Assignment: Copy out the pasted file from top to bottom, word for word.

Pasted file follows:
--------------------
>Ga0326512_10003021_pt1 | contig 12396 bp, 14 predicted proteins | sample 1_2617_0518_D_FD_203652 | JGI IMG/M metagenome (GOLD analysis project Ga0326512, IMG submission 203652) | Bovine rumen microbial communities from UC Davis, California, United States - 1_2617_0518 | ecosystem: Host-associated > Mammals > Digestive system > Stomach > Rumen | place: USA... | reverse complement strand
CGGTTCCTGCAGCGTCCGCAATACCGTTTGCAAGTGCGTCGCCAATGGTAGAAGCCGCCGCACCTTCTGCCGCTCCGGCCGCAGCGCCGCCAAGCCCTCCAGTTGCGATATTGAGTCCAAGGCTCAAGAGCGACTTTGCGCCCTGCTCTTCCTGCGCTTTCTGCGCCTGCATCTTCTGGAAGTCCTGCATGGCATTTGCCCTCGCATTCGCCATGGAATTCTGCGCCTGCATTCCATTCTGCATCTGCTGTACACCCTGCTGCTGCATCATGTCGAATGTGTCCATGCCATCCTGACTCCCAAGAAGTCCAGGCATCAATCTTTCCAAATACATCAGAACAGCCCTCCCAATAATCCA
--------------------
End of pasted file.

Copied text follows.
>Ga0326512_10003021_pt1 | contig 12396 bp, 14 predicted proteins | sample 1_2617_0518_D_FD_203652 | JGI IMG/M metagenome (GOLD analysis project Ga0326512, IMG submission 203652) | Bovine rumen microbial communities from UC Davis, California, United States - 1_2617_0518 | ecosystem: Host-associated > Mammals > Digestive system > Stomach > Rumen | place: USA... | reverse complement strand
CGGTTCCTGCAGCGTCCGCAATACCGTTTGCAAGTGCGTCGCCAATGGTAGAAGCCGCCGCACCTTCTGCCGCTCCGGCCGCAGCGCCGCCAAGCCCTCCAGTTGCGATATTGAGTCCAAGGCTCAAGAGCGACTTTGCGCCCTGCTCTTCCTGCGCTTTCTGCGCCTGCATCTTCTGGAAGTCCTGCATGGCATTTGCCCTCGCATTCGCCATGGAATTCTGCGCCTGCATTCCATTCTGCATCTGCTGTACACCCTGCTGCTGCATCATGTCGAATGTGTCCATGCCATCCTGACTCCCAAGAAGTCCAGGCATCAATCTTTCCAAATACATCAGAACAGCCCTCCCAATAATCCA